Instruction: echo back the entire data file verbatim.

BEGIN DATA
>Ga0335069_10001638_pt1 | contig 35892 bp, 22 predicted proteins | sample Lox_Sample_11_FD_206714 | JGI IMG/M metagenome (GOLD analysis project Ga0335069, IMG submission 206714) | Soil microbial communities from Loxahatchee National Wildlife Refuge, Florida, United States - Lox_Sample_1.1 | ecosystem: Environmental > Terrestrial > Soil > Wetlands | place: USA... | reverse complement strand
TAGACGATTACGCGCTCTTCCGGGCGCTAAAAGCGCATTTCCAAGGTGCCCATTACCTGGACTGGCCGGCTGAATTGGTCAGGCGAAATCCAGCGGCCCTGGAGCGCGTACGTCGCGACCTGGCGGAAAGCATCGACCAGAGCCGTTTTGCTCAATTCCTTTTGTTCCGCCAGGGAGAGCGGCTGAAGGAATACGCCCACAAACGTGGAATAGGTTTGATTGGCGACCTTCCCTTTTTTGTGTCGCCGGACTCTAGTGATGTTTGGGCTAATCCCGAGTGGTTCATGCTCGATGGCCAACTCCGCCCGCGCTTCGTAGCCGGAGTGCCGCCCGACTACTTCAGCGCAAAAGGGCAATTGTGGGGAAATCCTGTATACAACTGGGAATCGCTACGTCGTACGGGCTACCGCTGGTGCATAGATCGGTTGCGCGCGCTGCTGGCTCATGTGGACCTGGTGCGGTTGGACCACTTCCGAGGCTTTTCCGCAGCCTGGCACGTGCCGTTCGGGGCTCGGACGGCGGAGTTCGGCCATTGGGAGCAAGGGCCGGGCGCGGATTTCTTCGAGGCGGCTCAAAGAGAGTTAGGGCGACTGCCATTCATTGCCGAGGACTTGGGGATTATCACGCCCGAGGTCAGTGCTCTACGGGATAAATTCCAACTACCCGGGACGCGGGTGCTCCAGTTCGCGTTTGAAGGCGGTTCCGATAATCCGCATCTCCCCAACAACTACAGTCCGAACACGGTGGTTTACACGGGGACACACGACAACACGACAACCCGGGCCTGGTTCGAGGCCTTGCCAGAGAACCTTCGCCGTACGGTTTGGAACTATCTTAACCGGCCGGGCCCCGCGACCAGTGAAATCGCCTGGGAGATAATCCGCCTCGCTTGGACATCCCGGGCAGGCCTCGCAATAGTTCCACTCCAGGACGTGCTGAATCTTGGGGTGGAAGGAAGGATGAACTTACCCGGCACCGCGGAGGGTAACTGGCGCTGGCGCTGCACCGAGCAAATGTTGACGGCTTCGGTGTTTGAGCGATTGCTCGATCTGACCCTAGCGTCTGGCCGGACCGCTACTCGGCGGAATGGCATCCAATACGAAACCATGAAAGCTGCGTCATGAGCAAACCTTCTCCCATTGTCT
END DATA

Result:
>Ga0335069_10001638_pt1 | contig 35892 bp, 22 predicted proteins | sample Lox_Sample_11_FD_206714 | JGI IMG/M metagenome (GOLD analysis project Ga0335069, IMG submission 206714) | Soil microbial communities from Loxahatchee National Wildlife Refuge, Florida, United States - Lox_Sample_1.1 | ecosystem: Environmental > Terrestrial > Soil > Wetlands | place: USA... | reverse complement strand
TAGACGATTACGCGCTCTTCCGGGCGCTAAAAGCGCATTTCCAAGGTGCCCATTACCTGGACTGGCCGGCTGAATTGGTCAGGCGAAATCCAGCGGCCCTGGAGCGCGTACGTCGCGACCTGGCGGAAAGCATCGACCAGAGCCGTTTTGCTCAATTCCTTTTGTTCCGCCAGGGAGAGCGGCTGAAGGAATACGCCCACAAACGTGGAATAGGTTTGATTGGCGACCTTCCCTTTTTTGTGTCGCCGGACTCTAGTGATGTTTGGGCTAATCCCGAGTGGTTCATGCTCGATGGCCAACTCCGCCCGCGCTTCGTAGCCGGAGTGCCGCCCGACTACTTCAGCGCAAAAGGGCAATTGTGGGGAAATCCTGTATACAACTGGGAATCGCTACGTCGTACGGGCTACCGCTGGTGCATAGATCGGTTGCGCGCGCTGCTGGCTCATGTGGACCTGGTGCGGTTGGACCACTTCCGAGGCTTTTCCGCAGCCTGGCACGTGCCGTTCGGGGCTCGGACGGCGGAGTTCGGCCATTGGGAGCAAGGGCCGGGCGCGGATTTCTTCGAGGCGGCTCAAAGAGAGTTAGGGCGACTGCCATTCATTGCCGAGGACTTGGGGATTATCACGCCCGAGGTCAGTGCTCTACGGGATAAATTCCAACTACCCGGGACGCGGGTGCTCCAGTTCGCGTTTGAAGGCGGTTCCGATAATCCGCATCTCCCCAACAACTACAGTCCGAACACGGTGGTTTACACGGGGACACACGACAACACGACAACCCGGGCCTGGTTCGAGGCCTTGCCAGAGAACCTTCGCCGTACGGTTTGGAACTATCTTAACCGGCCGGGCCCCGCGACCAGTGAAATCGCCTGGGAGATAATCCGCCTCGCTTGGACATCCCGGGCAGGCCTCGCAATAGTTCCACTCCAGGACGTGCTGAATCTTGGGGTGGAAGGAAGGATGAACTTACCCGGCACCGCGGAGGGTAACTGGCGCTGGCGCTGCACCGAGCAAATGTTGACGGCTTCGGTGTTTGAGCGATTGCTCGATCTGACCCTAGCGTCTGGCCGGACCGCTACTCGGCGGAATGGCATCCAATACGAAACCATGAAAGCTGCGTCATGAGCAAACCTTCTCCCATTGTCT